Poplar Hawk Moth 1, Ynys Hir, 4 June 2016

Poplar Hawk Moth, Ynys Hir, 4 June 2016

Elephant Hawk Moth 1, Ynys Hir, 4 June 2016

Elephant Hawk Moth, Ynys Hir, 4 June 2016

Ynys Hir 2

The Mothing Group, Ynys Hir, 4 June 2016. Note Slasher deep in moth dits to the left.

Steve C

Grass Snake at Ynys Hir

We were up bright and early on the Saturday morning, arriving at RSPB Ynys Hir just before seven.  The woodland behind the reserve building was rather quiet so we quickly headed down towards the Breakwater Hide. As we walked through a small marshy area adjacent to a hide which was temporarily closed, I spotted a Grass Snake on top of a mound of reeds; maybe it’s nest? It was still rather cool and this enabled us to get a few snaps without the snake disappearing into cover. That said, the Grass Snake was aware of our presence, but we kept a sensible distance so it did not feel threatened. Always a good day when you come across a British Snake out in the open.

Grass Snake 1, Ynis Hir, 4 June 2016

Grass Snake, Ynys Hir, 4 June 2016

The image above was on the way out to the Breakwater Hide and thankfully on our return it was still basking and had also changed position slightly.

Grass Snake 2, Ynis Hir, 4 June 2016

Grass Snake, Ynys Hir, 4 June 2016

Grass Snake 3, Ynis Hir, 4 June 2016

Grass Snake, Ynys Hir, 4 June 2016

Grass Snake 4, Ynis Hir, 4 June 2016

Grass Snake, Ynys Hir, 4 June 2016

Steve C

Netted Pug on Portsdown Hill and Buttoned Snout in Fareham Garden

The recent highlight from the 40W Actinic Heath Trap, paid for by the Tax Payer, I operate at work on Portsdown Hill was a single Netted Pug.  It is an extremely smart moth, particularly for a pug.  The species has only been recorded a handful of times annually within the county.  Unsurprisingly, it was a ‘lifer’ for me.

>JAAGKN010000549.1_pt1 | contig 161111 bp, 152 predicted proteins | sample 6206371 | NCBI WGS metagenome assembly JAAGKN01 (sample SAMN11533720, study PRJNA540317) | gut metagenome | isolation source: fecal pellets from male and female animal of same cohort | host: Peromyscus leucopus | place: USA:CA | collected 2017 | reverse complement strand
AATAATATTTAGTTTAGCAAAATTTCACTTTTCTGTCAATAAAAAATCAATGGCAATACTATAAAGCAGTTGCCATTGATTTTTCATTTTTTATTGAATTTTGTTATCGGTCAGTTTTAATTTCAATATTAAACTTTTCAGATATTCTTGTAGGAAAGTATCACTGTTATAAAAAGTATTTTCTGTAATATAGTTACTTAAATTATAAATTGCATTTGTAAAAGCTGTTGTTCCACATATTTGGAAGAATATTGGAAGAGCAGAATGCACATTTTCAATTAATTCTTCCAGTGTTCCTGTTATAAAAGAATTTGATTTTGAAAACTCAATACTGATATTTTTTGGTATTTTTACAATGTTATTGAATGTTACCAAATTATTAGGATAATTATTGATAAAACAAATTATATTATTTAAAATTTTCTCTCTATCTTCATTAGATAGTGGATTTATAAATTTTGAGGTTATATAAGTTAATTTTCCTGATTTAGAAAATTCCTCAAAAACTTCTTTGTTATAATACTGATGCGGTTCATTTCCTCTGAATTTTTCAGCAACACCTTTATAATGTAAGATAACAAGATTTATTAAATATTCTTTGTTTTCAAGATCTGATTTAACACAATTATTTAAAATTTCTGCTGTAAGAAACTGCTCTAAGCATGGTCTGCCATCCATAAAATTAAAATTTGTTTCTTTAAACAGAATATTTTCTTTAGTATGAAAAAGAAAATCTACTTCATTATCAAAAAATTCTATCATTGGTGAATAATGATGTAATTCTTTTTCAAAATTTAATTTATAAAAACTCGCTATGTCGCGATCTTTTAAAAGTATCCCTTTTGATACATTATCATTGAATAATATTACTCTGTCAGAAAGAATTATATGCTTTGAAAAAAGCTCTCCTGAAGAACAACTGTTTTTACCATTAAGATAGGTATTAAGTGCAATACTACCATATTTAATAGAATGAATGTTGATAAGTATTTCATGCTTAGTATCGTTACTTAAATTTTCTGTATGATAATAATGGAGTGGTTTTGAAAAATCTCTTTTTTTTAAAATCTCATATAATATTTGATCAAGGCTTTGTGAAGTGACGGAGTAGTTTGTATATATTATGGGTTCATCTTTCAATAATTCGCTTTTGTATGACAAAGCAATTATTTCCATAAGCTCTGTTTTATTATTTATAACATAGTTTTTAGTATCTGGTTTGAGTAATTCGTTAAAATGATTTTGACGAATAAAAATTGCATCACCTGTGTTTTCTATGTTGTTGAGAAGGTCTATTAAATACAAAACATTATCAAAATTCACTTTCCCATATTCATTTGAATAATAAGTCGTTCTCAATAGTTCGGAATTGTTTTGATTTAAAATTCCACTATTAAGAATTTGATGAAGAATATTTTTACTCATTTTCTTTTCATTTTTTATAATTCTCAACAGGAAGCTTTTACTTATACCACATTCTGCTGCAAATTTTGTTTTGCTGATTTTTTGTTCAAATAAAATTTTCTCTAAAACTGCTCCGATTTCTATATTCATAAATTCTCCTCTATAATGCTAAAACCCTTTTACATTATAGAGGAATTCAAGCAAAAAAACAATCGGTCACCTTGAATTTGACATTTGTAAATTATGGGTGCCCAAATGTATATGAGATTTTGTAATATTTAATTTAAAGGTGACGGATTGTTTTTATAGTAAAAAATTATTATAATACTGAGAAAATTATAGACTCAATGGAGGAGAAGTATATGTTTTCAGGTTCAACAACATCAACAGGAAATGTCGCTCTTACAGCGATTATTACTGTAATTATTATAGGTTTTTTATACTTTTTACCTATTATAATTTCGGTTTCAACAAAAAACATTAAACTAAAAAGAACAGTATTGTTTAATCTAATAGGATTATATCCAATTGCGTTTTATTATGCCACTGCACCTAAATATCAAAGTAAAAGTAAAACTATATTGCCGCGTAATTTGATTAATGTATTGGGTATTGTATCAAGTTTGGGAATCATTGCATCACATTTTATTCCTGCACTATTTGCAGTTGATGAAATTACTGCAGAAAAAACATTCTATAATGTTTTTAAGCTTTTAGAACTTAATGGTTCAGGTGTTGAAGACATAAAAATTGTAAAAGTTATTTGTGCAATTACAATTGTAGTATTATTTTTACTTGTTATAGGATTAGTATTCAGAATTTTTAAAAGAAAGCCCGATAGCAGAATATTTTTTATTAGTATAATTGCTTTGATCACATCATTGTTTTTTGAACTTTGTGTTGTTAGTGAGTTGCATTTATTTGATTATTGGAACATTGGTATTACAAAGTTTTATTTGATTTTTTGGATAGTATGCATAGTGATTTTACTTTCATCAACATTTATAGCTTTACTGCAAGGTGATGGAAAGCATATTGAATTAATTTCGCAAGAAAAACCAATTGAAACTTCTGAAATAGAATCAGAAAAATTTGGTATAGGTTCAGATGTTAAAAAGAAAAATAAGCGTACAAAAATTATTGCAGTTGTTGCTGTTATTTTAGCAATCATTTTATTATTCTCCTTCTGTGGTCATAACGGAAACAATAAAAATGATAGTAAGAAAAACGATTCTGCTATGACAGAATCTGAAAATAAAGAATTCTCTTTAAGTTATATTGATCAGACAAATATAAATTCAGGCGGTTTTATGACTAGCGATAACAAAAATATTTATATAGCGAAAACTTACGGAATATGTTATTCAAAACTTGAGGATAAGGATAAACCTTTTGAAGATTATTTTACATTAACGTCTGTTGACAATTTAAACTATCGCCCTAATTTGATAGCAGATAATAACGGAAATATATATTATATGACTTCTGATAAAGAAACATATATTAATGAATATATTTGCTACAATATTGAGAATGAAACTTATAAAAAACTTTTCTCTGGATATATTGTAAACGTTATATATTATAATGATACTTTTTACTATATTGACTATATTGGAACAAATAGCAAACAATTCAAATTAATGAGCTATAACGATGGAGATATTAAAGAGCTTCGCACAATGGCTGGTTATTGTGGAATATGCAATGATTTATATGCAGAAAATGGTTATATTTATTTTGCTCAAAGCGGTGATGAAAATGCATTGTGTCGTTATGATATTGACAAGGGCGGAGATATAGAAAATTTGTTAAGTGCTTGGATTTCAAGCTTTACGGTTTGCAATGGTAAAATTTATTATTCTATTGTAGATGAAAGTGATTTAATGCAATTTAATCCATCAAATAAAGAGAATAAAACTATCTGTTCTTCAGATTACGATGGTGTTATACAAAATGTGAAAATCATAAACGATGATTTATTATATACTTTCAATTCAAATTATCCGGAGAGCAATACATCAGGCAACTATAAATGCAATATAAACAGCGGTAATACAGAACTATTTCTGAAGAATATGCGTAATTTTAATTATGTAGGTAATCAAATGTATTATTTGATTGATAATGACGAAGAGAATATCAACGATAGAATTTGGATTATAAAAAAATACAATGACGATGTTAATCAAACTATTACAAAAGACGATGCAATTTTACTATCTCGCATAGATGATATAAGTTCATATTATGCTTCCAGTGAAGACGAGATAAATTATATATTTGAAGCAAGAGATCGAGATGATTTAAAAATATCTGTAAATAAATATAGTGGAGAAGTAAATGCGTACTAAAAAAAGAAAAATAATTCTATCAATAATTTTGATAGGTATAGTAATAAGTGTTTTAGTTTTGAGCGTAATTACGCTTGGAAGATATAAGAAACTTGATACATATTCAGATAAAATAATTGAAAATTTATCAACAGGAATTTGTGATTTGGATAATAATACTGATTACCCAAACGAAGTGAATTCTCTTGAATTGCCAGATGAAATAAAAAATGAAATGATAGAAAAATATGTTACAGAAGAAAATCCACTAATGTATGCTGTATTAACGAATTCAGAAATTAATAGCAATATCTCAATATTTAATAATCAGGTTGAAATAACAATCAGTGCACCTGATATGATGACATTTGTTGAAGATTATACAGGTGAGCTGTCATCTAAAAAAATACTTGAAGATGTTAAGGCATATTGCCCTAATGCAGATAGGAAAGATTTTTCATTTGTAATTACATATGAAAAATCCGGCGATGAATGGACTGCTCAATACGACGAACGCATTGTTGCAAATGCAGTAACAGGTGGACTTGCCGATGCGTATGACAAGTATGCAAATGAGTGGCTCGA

Netted Pug, Portsdown Hill – 9 Jun 16

My eleventh record of Light Feathered Rustic (nationally scarce B) was also notable.  It was an extremely fresh specimen despite it being towards the end of the species flight period.

Light Feathered Rustic, Portsdown Hill – 13 Jun 16.  The eleventh specimen.

Back at home the recent highlight has been a single Buttoned Snout.  It is also a nationally scarce B species and was yet another ‘lifer’.  Considering the specimen would have hibernated over the winter it was still in pretty good condition.

Buttoned Snout, Fareham Garden – 8 Jun 16

Good mothing,

Tony T   BSc (Hons) GeoSci (Open)

Red Kites feeding at Bwlch Nant yr Arian

We left Borth Bog around two in the afternoon and half an hour later pulled into Bwlch Nant yr Arian. This has been the site of a Red Kite feeding station since the late 90’s. This was only my second visit, (the first with a digital camera). It really is a great spot to see Kites. Very scenic and the new visitor centre and café is well worth a visit. The only cost is a couple of pounds for parking so exceptional good value considering there was at least 150 Red Kites on view. At three o’clock sharp the feeding started and the Kites which had been loitering in the vicinity for the last half an hour were soon diving down on the offerings. I know there are pros and cons to the feeding of the birds but it was nice to see just how many families were watching and on the whole the kids were very excited at seeing the birds, as I said a great spectacle and well worth a trip if you are in the area.

Nant Yr Arian

Bwlch Nant yr Arian

Red Kites, Nant Yr Arian, 3 June 2016

One minute to three

   Conditions on the whole were pretty good and in the end I managed to shoot off around 700 images. My only issue, (other than which of the many birds to aim for) was the need to over-expose for birds against the sky, whilst not forgetting to revert back to normal exposure for birds against the trees and hillside. Needless to say I managed to muck up a good percentage of the shots. That said I got a few decent images and hopefully now I will be visiting the are more often, I can hone my skills on future visits. The images below are all of Red Kites taken on the 3rd June at Bwlch Nant yr Arian so I won’t label them individually.